At last Matsou-San and Donata-San make their appearance from the tranquil depths of their bonze-house. They are dressed in black crape and their heads are shaved. Smiling, amiable, full of excuses, they offer us their hands, and we follow, with our feet bare like theirs, to the interior of their mysterious dwelling, through a series of empty rooms spread with mats of the most unimpeachable whiteness. The successive halls are separated one from the other only by bamboo curtains of exquisite delicacy, caught back by tassels and cords of red silk.
The whole wainscoting of the interior is of the same wood, of a pale yellow shade made with extreme nicety, without the least ornament, the least carving; everything seems new and unused, as if it had never been touched by human hand. At distant intervals in this studied bareness, costly little stools, marvellously inlaid, uphold some antique bronze monster or a vase of flowers; on the walls hang a few masterly sketches, vaguely tinted in Indian ink, drawn upon strips of gray paper most accurately cut but without the slightest attempt at a frame. This is all: not a seat, not a cushion, not a scrap of furniture. It is the very acme of studied simplicity, of elegance made out of nothing, of the most immaculate and incredible cleanliness. And while following the bonzes through this long suite of empty halls, we are struck by their contrast with the overflow of knickknacks scattered about our rooms in France, and we take a sudden dislike to the profusion and crowding delighted in at home.
The spot where this silent march of barefooted folk comes to an end, the spot where we are to seat ourselves in the delightful coolness of a semi-darkness, is an interior veranda opening upon an artificial site. We might suppose it the bottom of a well; it is a miniature garden no bigger than the opening of an oubliette, overhung on all sides by the crushing height of the mountain and receiving from on high but the dim light of dreamland. Nevertheless, here is simulated a great natural ravine in all its wild grandeur: here are caverns, abrupt rocks, a torrent, a cascade, islands. The trees, dwarfed by a Japanese process of which we have not the secret, have tiny little leaves on their decrepit and knotty branches. A pervading hue of the mossy green of antiquity harmonizes all this medley, which is undoubtedly centuries old.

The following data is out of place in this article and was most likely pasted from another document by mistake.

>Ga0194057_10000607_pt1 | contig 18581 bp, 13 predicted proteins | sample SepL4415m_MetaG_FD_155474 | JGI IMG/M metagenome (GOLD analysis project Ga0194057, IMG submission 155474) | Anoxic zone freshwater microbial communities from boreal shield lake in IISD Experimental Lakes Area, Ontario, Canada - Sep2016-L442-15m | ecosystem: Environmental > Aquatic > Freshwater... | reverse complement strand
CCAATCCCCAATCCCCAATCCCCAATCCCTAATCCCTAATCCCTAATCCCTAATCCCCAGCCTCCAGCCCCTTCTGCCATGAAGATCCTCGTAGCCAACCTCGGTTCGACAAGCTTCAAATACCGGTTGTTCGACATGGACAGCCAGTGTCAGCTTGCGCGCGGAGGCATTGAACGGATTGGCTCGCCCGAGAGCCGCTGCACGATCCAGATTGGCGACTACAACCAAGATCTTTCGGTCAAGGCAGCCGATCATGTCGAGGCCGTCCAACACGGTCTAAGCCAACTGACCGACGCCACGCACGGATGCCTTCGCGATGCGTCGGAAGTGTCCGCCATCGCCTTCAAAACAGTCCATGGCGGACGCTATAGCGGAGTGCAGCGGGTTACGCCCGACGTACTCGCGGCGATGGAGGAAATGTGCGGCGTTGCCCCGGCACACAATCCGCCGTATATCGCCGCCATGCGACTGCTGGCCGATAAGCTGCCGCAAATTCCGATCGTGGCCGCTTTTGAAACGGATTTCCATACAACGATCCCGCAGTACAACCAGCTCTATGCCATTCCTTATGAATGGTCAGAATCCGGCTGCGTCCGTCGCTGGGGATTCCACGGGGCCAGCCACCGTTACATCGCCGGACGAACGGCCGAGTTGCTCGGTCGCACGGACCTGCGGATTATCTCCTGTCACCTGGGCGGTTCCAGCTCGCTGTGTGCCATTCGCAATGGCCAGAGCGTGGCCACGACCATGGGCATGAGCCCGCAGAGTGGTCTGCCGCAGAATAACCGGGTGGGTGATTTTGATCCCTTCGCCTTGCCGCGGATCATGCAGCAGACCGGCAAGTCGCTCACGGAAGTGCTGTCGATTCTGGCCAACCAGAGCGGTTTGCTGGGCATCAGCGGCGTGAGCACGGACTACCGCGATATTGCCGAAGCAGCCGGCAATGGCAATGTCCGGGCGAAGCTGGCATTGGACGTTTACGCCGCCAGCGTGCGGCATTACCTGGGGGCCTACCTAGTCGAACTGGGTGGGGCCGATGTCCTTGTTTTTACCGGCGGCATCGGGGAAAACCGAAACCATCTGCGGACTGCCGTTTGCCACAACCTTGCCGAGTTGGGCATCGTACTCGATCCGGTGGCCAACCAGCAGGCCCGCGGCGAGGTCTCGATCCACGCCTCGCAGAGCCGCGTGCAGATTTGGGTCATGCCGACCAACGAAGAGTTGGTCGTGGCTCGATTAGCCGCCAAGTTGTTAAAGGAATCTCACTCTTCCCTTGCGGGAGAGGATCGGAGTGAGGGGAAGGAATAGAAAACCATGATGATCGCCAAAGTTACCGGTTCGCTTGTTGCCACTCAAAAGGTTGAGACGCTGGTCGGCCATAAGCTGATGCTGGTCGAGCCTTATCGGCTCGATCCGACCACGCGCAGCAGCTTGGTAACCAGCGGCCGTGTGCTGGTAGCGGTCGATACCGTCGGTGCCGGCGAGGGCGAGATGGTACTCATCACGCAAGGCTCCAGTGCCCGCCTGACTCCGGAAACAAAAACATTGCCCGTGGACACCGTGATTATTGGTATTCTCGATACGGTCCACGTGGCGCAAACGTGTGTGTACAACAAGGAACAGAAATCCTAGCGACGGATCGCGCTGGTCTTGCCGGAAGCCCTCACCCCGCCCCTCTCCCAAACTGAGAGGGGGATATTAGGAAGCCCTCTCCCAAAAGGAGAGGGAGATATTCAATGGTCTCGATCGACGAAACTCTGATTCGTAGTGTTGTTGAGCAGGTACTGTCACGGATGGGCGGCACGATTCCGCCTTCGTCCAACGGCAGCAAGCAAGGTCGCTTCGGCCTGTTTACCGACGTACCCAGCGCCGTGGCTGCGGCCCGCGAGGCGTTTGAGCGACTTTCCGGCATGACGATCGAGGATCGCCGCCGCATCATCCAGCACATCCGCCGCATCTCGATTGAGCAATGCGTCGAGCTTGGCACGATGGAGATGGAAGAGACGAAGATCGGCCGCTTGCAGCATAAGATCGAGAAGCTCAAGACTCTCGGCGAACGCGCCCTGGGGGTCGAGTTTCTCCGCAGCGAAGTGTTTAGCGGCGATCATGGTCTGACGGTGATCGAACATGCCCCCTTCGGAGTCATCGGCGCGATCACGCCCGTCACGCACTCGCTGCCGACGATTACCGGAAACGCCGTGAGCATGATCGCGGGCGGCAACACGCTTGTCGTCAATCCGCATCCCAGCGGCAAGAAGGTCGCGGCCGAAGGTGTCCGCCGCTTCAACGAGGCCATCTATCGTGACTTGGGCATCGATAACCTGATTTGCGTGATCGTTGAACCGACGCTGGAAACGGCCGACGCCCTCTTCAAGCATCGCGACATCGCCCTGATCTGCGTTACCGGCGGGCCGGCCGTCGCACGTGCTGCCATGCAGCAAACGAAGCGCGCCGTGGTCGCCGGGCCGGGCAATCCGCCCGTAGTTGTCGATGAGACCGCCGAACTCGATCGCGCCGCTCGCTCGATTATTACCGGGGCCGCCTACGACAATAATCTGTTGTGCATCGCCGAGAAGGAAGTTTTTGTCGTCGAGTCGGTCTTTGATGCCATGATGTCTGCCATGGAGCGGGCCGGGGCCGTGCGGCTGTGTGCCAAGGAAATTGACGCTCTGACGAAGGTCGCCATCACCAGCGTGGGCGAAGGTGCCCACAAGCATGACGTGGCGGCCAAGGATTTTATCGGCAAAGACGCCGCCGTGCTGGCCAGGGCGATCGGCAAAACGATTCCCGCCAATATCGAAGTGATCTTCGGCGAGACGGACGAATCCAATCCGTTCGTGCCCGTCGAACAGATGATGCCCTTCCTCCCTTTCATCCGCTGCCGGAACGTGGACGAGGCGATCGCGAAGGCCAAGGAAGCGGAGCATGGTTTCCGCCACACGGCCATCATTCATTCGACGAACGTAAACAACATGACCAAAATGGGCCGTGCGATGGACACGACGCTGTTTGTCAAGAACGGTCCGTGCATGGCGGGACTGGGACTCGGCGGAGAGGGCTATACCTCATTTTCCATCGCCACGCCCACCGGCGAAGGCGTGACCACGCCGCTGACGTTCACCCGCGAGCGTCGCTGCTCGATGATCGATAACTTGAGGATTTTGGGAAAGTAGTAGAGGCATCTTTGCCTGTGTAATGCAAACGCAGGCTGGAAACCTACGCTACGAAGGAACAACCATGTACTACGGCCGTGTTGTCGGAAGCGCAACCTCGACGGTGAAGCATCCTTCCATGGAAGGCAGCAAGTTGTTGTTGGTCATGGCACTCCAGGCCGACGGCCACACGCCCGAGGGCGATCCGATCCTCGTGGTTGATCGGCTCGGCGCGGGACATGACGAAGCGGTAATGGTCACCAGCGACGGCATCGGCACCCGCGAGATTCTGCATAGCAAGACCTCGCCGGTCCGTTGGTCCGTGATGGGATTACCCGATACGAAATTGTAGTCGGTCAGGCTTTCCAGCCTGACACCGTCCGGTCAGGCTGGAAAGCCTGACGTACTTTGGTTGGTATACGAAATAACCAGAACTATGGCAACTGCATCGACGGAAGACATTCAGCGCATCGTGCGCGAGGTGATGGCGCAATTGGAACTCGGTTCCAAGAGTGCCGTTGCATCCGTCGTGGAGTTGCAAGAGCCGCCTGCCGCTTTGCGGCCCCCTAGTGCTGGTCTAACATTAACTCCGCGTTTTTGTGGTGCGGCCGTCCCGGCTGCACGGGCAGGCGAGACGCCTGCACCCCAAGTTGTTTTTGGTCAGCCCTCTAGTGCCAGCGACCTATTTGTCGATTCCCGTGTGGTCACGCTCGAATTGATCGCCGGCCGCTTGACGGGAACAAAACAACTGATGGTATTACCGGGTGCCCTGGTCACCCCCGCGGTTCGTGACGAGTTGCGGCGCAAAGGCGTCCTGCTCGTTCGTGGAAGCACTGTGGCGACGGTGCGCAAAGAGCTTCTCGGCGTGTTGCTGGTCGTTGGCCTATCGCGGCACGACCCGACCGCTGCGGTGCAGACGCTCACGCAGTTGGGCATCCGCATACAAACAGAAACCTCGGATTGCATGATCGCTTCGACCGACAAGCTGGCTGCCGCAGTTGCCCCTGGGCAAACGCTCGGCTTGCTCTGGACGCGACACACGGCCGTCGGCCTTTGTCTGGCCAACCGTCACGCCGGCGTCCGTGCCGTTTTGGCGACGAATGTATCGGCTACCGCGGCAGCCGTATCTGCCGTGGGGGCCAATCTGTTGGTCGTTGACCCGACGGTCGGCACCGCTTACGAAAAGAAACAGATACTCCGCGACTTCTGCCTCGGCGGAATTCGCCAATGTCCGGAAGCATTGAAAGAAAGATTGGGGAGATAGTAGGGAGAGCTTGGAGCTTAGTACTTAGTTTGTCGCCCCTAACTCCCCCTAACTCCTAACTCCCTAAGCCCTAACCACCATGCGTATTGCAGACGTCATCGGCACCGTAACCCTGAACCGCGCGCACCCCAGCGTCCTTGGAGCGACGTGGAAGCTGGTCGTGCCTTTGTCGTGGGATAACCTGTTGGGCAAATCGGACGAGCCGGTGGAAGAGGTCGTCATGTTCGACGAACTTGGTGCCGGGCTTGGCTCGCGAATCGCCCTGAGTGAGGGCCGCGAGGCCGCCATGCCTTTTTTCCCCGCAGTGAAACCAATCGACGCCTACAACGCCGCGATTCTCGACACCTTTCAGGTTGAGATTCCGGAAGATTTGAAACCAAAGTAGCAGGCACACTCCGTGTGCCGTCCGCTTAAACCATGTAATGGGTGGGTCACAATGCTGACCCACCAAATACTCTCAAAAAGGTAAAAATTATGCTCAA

Families of goldfish swim round and round in the clear water, and tiny tortoises (jumpers probably) sleep upon the granite islands, which are of the same color as their own gray shells.
There are even blue dragon-flies which have ventured to descend, heaven knows whence, and alight with quivering wings upon the miniature water-lilies.
Our friends the bonzes, notwithstanding an unctuousness of manner thoroughly ecclesiastical, are very ready to laugh—a simple, pleased, childish laughter; plump, chubby, shaven and shorn, they dearly love our French liqueurs and know how to take a joke.